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Eyfo HaSherutim? איפה השרותים?

bathroom klalitFeeling like a savvy Israeli doesn’t happen for me very often. 

Today, I took a page out of Batya’s book (okay, blog) when we were out and about in Nahariya.  Strange city, ambling around having a good time with friends from our pilot trip… when Naomi Rivka announced that she needed a bathroom.

(we only took Naomi Rivka – GZ stayed home with Elisheva, yay!)

And I looked up, and like the chorus out of Life of Brian (if you haven’t seen it, you must), there was the local Klalit (they spell it Clalit in English) health clinic.  Using Batya’s rationale, we ARE Clalit members and thus, sort of, “customers” of theirs. 

I also knew that the closest public alternative was the bus-station bathroom, which would almost certainly be sub-par, and also, possibly, be available only for a fee of 1 shekel.  I learned this the hard way in Afula, where you hand over your shekel to an apathetic guy behind a desk who does NOTHING, and then enter the most hideously filthy bathroom which – for ONE shekel! – lacks seats.  It’s like a third-world country, except you’re paying for the privilege.

So… why be a freyer (sucker) if you don’t have to be???  Into the Klalit clinic we went, marched up to the front desk, and asked for the sherutim (literally, services or facilities).  The bathroom wasn’t great (actually required a bit of cleaning before she could use it), but it was free and there was soap, warm water and towels to wash up with afterwards.  (No hand sanitizer!  I have yet to see a health or recreation facility here with hand sanitizer.  Weird, since it’s practically synonymous with these places outside of Israel.)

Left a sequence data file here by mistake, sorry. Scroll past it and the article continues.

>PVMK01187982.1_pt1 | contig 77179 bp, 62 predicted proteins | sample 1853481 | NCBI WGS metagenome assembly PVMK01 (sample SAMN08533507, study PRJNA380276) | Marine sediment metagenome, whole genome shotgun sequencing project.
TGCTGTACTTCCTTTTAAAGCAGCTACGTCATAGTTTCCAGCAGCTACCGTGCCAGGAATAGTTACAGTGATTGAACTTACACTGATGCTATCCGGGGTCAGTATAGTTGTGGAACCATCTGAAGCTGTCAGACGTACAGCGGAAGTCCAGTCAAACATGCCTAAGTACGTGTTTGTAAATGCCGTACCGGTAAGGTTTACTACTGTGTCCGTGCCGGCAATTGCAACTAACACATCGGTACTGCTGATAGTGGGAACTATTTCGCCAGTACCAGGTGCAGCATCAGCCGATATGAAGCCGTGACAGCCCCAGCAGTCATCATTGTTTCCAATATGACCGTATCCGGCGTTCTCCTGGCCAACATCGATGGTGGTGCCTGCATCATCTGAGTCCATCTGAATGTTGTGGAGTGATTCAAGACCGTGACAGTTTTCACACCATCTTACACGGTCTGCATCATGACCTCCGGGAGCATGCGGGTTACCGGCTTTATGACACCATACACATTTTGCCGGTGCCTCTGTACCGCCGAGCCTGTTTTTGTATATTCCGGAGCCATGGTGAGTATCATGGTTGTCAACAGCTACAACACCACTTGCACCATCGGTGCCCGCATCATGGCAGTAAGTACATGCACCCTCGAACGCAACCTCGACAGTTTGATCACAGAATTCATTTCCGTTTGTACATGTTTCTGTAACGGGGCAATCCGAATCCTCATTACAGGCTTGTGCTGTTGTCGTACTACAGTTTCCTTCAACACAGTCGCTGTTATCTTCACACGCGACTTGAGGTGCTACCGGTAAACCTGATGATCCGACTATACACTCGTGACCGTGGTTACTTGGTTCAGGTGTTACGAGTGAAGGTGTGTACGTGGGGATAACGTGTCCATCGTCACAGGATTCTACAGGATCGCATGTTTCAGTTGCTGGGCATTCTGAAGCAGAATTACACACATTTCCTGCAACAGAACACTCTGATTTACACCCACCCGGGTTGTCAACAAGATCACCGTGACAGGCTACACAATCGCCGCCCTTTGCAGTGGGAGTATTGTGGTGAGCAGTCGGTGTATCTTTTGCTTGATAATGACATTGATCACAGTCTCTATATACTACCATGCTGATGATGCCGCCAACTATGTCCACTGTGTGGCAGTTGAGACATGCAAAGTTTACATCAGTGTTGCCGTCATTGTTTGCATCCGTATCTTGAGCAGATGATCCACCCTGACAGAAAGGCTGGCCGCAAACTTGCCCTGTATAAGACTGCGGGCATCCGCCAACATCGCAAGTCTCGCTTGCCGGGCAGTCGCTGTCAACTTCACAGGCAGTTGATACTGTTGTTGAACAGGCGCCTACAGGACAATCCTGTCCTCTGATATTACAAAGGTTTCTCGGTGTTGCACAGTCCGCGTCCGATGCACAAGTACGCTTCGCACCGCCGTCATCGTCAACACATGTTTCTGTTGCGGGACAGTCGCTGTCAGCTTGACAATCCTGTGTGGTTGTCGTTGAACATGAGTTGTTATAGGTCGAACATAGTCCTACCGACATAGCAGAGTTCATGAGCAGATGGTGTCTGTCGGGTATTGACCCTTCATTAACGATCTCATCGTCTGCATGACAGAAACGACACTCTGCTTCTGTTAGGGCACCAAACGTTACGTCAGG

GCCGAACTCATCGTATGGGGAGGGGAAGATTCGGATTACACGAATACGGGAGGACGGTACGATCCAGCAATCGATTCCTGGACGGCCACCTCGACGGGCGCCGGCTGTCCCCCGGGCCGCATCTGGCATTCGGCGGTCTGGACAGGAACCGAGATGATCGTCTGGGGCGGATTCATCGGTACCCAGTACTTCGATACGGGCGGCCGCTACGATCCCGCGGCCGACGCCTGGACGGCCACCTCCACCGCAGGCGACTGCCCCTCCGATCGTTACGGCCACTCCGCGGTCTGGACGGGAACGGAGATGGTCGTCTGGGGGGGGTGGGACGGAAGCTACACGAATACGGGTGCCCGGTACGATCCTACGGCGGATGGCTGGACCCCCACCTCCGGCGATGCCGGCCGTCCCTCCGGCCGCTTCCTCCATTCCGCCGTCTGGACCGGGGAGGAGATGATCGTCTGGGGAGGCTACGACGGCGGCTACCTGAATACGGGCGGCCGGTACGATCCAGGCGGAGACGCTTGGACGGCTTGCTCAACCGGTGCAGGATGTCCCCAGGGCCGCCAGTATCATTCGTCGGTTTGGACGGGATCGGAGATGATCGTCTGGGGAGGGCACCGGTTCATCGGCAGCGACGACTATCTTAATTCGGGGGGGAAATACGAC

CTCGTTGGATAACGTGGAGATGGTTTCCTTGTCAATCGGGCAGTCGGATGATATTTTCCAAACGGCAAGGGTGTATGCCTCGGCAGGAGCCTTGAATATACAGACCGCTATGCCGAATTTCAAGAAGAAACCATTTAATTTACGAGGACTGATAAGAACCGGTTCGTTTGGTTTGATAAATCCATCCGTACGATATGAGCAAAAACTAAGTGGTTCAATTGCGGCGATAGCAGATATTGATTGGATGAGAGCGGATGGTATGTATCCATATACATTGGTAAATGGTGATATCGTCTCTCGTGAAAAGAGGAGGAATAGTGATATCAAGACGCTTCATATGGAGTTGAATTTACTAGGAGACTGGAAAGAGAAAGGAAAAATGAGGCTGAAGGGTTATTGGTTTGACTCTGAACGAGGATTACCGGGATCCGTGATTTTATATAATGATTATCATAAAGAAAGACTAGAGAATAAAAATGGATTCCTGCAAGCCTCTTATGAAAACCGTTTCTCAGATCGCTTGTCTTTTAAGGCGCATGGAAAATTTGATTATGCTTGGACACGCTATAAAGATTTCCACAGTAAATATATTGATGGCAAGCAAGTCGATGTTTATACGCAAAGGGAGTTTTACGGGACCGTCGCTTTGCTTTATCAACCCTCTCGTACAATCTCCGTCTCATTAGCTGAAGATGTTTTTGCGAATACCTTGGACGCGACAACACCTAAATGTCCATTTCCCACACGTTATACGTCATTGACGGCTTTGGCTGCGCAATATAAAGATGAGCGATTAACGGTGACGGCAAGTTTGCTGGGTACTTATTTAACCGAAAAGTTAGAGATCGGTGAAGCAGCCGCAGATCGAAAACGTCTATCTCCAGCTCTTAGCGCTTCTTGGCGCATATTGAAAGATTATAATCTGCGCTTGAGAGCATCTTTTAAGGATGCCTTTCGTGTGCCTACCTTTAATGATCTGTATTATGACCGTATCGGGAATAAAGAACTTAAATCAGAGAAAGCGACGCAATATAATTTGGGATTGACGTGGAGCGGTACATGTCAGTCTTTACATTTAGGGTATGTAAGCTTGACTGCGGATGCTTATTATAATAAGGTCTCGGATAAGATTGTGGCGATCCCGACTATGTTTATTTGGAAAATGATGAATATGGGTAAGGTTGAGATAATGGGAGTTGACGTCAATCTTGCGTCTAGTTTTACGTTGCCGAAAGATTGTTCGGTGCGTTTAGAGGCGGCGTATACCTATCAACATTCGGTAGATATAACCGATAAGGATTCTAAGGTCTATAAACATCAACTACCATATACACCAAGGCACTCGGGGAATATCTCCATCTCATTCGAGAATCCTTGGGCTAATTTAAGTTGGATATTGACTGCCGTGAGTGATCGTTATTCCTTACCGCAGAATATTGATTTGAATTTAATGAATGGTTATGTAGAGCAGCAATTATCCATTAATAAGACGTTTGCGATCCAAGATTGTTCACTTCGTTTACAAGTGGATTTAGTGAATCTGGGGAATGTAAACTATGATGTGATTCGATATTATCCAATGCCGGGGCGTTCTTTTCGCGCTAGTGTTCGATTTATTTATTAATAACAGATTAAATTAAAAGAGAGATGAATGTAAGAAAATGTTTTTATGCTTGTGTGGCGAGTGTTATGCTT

Anyway, there isn’t much that makes me feel confident these days, but being able to find my kid a bathroom the INSTANT she demands one (it really did just appear there, like a mirage) is one heck of a happiness-booster. 

Oh, yeah, and then we stopped at a sandwich shop and I showed everybody the extensive sandwich menu so they could deliberate before I took a call.  And then… when I turned back a few minutes later, realized I was the only one in the crowd (two were just starting ulpan) who could actually read the menu.  Oops! 

We skipped that joint – too expensive, too complicated – and found a falafel / shawarma place that only had two choices (falafel / shawarma, and half / whole).  Thoroughly yummy!

While wandering around Nahariya, we happened to find delightful store we found in Nahariya called Gan Li / גן לי.  Okay, it’s true, I have a fetish for anything school related, but this is actually the first decent, comprehensive, school-and-art-supplies shop we have seen since we got here.

For months, we’ve been buying binders in one store, a hole punch in another, a filler paper at another, and pencils and pens somewhere else entirely.  Gan Li even had Akiva’s artist ink, and some decent markers he can use for drawing with.  And some cheap (₪9) no-name highlighters for Naomi Rivka and magnet pens for our fridge (₪5 each).  It’s not that the prices were so fantastic, it’s the fact that everything was all in one place that I found so very exciting!

image Oooh!  Ever a sucker for fun new card games, I bought the game Sleeping Queens (note:  links point to the English Gamewright version; the Hebrew one is licensed by FoxMind), for ₪40-something instead of the ₪60-something in the big chain bookstores.  But that’s a subject for another post…

All in all, a nice day spent with nice new friends in Nahariya.  And it was nice travelling home in comfort instead of sitting cross-legged on the bus all the way back (meandering every which way down the coast and through Acco) wondering where I’d find the nearest bathroom.  I’m Israeli; I already know!!!

1 comment:

  1. You're ahead of me. It took me along time to realize that I could just walk into any kupat cholim and use the facilities.
    ps Soap is fine, really.


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